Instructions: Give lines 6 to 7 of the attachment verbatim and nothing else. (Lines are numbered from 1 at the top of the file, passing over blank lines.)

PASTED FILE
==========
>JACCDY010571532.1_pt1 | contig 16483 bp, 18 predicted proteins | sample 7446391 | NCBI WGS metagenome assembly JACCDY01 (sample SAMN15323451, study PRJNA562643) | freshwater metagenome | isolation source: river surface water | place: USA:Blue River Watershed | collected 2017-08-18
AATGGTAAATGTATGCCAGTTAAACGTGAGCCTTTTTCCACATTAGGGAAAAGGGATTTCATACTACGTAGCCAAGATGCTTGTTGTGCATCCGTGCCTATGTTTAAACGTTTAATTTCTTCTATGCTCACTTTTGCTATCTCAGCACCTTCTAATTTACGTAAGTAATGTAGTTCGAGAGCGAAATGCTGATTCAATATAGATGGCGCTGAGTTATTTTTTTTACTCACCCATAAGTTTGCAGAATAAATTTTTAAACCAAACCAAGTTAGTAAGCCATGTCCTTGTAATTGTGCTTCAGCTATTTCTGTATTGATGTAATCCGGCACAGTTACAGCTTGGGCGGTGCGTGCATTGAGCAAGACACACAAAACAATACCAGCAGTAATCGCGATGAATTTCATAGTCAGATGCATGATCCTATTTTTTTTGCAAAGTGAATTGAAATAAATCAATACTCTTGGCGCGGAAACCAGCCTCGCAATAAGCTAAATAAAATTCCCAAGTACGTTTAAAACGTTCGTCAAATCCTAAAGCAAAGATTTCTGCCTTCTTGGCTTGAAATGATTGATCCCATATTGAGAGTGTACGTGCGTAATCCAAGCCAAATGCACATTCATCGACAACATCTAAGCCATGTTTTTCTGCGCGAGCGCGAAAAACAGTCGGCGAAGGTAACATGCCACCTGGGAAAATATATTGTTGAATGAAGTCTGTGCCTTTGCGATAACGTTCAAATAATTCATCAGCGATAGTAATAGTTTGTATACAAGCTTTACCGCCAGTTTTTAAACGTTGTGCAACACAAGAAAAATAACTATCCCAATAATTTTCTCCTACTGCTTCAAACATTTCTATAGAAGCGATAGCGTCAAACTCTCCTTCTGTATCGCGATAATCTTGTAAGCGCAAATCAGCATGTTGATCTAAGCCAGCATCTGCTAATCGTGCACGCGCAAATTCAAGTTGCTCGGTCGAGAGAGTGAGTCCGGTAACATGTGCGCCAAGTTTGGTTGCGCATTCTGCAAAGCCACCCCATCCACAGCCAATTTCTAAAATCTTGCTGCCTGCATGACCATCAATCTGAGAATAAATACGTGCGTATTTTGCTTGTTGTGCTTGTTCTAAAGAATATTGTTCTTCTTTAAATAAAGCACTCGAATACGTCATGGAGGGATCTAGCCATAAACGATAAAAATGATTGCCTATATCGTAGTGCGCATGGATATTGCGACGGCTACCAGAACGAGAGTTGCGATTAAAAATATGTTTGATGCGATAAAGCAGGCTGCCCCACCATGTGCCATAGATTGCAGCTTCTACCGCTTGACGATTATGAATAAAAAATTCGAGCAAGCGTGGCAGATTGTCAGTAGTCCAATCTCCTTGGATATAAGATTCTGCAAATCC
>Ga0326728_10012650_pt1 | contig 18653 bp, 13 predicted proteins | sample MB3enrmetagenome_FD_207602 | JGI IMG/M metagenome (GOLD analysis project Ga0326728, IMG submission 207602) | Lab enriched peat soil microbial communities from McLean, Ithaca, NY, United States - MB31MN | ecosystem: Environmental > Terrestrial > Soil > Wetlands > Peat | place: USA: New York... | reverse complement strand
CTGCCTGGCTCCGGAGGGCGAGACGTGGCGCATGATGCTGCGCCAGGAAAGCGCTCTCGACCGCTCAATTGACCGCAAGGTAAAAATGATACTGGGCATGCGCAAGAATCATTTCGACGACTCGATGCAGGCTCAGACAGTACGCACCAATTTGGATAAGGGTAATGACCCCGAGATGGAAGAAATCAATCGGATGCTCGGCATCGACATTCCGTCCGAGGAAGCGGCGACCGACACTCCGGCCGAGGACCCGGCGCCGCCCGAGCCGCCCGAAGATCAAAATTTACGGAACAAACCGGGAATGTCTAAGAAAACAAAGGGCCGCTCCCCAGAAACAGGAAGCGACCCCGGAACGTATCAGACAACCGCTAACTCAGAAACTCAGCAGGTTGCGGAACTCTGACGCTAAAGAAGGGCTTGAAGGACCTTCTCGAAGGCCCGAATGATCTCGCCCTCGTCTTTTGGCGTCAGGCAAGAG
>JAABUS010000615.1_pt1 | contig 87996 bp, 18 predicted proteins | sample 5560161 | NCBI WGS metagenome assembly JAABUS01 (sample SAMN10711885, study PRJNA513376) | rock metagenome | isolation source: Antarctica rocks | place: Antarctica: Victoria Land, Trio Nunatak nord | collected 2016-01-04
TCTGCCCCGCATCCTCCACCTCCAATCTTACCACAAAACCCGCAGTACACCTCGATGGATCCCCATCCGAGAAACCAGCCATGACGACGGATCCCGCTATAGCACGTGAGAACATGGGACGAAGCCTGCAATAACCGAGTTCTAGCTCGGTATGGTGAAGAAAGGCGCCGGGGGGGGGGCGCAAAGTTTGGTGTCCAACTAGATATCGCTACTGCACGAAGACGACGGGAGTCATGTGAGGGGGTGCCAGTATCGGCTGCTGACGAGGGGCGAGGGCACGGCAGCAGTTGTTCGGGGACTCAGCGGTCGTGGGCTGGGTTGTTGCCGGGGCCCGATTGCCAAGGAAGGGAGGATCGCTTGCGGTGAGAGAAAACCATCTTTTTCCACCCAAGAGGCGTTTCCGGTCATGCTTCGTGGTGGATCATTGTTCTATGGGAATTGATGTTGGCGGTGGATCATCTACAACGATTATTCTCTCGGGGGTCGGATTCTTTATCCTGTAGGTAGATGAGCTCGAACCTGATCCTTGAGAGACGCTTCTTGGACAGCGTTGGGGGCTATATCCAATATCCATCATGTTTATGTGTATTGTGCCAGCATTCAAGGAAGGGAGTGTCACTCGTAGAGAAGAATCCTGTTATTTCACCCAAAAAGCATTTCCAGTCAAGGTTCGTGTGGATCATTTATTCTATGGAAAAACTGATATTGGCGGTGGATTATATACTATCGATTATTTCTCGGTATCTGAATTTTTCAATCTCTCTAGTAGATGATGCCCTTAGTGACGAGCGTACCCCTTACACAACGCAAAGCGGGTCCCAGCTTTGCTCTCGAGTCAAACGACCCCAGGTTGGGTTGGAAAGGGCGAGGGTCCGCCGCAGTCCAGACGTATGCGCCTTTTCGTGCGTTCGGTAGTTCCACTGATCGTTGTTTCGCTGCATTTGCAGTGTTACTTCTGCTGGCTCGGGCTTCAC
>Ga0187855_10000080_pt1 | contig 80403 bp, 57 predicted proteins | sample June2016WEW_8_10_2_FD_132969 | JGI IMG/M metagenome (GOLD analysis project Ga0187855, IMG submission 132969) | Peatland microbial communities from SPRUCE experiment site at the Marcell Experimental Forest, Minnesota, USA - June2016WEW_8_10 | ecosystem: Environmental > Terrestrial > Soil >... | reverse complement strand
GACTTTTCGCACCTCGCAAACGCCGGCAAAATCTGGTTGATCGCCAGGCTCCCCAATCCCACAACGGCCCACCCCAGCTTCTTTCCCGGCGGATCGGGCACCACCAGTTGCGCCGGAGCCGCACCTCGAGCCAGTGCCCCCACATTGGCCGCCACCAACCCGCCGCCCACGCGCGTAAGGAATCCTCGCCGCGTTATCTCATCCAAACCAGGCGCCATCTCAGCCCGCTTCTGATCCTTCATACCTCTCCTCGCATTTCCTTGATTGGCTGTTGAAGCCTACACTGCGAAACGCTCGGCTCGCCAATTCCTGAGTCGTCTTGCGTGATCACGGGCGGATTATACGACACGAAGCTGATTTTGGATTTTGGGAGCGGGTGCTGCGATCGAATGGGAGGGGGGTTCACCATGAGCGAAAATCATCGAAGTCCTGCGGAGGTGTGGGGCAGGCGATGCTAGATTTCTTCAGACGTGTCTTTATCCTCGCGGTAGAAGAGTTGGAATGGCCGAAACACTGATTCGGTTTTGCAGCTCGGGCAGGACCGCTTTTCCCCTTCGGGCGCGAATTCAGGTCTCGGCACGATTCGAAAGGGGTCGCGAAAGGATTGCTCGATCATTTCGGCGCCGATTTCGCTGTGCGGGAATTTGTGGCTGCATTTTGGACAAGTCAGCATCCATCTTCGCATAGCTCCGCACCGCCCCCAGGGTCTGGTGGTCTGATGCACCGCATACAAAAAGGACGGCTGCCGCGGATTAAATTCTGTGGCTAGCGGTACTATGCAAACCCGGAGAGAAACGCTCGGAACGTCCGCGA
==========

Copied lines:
TCTGCCCCGCATCCTCCACCTCCAATCTTACCACAAAACCCGCAGTACACCTCGATGGATCCCCATCCGAGAAACCAGCCATGACGACGGATCCCGCTATAGCACGTGAGAACATGGGACGAAGCCTGCAATAACCGAGTTCTAGCTCGGTATGGTGAAGAAAGGCGCCGGGGGGGGGGCGCAAAGTTTGGTGTCCAACTAGATATCGCTACTGCACGAAGACGACGGGAGTCATGTGAGGGGGTGCCAGTATCGGCTGCTGACGAGGGGCGAGGGCACGGCAGCAGTTGTTCGGGGACTCAGCGGTCGTGGGCTGGGTTGTTGCCGGGGCCCGATTGCCAAGGAAGGGAGGATCGCTTGCGGTGAGAGAAAACCATCTTTTTCCACCCAAGAGGCGTTTCCGGTCATGCTTCGTGGTGGATCATTGTTCTATGGGAATTGATGTTGGCGGTGGATCATCTACAACGATTATTCTCTCGGGGGTCGGATTCTTTATCCTGTAGGTAGATGAGCTCGAACCTGATCCTTGAGAGACGCTTCTTGGACAGCGTTGGGGGCTATATCCAATATCCATCATGTTTATGTGTATTGTGCCAGCATTCAAGGAAGGGAGTGTCACTCGTAGAGAAGAATCCTGTTATTTCACCCAAAAAGCATTTCCAGTCAAGGTTCGTGTGGATCATTTATTCTATGGAAAAACTGATATTGGCGGTGGATTATATACTATCGATTATTTCTCGGTATCTGAATTTTTCAATCTCTCTAGTAGATGATGCCCTTAGTGACGAGCGTACCCCTTACACAACGCAAAGCGGGTCCCAGCTTTGCTCTCGAGTCAAACGACCCCAGGTTGGGTTGGAAAGGGCGAGGGTCCGCCGCAGTCCAGACGTATGCGCCTTTTCGTGCGTTCGGTAGTTCCACTGATCGTTGTTTCGCTGCATTTGCAGTGTTACTTCTGCTGGCTCGGGCTTCAC
>Ga0187855_10000080_pt1 | contig 80403 bp, 57 predicted proteins | sample June2016WEW_8_10_2_FD_132969 | JGI IMG/M metagenome (GOLD analysis project Ga0187855, IMG submission 132969) | Peatland microbial communities from SPRUCE experiment site at the Marcell Experimental Forest, Minnesota, USA - June2016WEW_8_10 | ecosystem: Environmental > Terrestrial > Soil >... | reverse complement strand